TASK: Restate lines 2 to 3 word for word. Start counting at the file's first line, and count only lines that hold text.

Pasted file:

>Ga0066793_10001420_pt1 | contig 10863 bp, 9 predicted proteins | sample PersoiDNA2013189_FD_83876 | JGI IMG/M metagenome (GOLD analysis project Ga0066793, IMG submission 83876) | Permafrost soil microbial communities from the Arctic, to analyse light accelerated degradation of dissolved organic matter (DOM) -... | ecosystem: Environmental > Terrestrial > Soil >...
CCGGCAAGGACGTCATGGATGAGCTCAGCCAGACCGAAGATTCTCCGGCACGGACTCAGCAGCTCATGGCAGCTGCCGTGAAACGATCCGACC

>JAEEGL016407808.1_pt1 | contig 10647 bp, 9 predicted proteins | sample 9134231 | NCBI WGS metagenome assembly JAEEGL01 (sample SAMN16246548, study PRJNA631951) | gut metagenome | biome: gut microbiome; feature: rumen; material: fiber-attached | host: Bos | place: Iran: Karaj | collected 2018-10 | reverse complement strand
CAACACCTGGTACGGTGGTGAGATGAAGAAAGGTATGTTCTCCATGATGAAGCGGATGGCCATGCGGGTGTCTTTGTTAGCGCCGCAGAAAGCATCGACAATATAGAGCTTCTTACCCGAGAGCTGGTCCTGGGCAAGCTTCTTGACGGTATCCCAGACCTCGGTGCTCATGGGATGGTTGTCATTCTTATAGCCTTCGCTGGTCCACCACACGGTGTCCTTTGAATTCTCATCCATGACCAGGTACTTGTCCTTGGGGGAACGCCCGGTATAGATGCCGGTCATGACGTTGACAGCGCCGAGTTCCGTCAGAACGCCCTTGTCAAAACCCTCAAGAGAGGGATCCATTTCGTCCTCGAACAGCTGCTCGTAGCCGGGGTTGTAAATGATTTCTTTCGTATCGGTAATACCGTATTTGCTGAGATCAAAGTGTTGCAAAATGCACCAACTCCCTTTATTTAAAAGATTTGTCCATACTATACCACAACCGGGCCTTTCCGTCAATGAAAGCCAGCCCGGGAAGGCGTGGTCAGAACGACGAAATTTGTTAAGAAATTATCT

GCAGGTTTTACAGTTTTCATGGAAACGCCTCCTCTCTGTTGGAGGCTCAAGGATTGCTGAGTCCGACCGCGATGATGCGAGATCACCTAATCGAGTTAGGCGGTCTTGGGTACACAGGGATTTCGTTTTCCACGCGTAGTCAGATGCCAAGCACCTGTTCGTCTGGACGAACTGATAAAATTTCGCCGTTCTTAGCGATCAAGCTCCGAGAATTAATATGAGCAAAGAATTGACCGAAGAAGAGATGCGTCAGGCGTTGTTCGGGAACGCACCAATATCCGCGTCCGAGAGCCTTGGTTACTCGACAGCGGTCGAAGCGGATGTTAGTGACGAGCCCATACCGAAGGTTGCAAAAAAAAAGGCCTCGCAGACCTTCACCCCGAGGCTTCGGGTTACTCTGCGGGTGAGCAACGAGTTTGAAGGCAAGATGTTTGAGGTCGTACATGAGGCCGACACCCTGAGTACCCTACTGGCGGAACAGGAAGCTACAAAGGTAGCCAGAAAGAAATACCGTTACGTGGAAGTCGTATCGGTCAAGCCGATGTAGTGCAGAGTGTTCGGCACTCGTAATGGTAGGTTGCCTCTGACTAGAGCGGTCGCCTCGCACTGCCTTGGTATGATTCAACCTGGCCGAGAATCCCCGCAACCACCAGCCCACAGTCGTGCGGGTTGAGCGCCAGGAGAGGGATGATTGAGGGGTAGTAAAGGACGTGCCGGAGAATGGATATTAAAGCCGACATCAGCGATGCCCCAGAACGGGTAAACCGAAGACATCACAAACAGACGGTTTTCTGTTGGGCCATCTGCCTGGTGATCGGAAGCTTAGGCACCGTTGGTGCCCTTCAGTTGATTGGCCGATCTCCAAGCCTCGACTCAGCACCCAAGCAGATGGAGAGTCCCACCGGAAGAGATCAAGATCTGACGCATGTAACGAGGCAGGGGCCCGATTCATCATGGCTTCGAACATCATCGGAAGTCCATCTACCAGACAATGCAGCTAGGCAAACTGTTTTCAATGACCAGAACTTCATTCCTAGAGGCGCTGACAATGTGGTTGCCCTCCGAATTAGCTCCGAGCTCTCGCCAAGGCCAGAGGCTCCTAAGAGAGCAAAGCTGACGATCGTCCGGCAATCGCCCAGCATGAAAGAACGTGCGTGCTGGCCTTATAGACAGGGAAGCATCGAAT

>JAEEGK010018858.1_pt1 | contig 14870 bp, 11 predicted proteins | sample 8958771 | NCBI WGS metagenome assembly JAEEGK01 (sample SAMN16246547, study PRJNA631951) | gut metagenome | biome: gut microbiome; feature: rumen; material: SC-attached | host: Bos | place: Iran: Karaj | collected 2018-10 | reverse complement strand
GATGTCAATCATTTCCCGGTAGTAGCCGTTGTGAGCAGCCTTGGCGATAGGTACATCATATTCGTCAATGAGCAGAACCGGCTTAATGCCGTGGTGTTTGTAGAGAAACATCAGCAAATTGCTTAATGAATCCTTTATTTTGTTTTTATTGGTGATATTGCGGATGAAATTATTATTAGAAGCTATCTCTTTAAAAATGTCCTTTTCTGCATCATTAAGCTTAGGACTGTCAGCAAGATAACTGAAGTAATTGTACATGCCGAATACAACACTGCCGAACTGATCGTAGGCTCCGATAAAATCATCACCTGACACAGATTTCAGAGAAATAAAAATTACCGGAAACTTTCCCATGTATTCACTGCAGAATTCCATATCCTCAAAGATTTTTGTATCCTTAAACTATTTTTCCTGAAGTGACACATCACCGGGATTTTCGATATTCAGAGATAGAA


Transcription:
CCGGCAAGGACGTCATGGATGAGCTCAGCCAGACCGAAGATTCTCCGGCACGGACTCAGCAGCTCATGGCAGCTGCCGTGAAACGATCCGACC

>JAEEGL016407808.1_pt1 | contig 10647 bp, 9 predicted proteins | sample 9134231 | NCBI WGS metagenome assembly JAEEGL01 (sample SAMN16246548, study PRJNA631951) | gut metagenome | biome: gut microbiome; feature: rumen; material: fiber-attached | host: Bos | place: Iran: Karaj | collected 2018-10 | reverse complement strand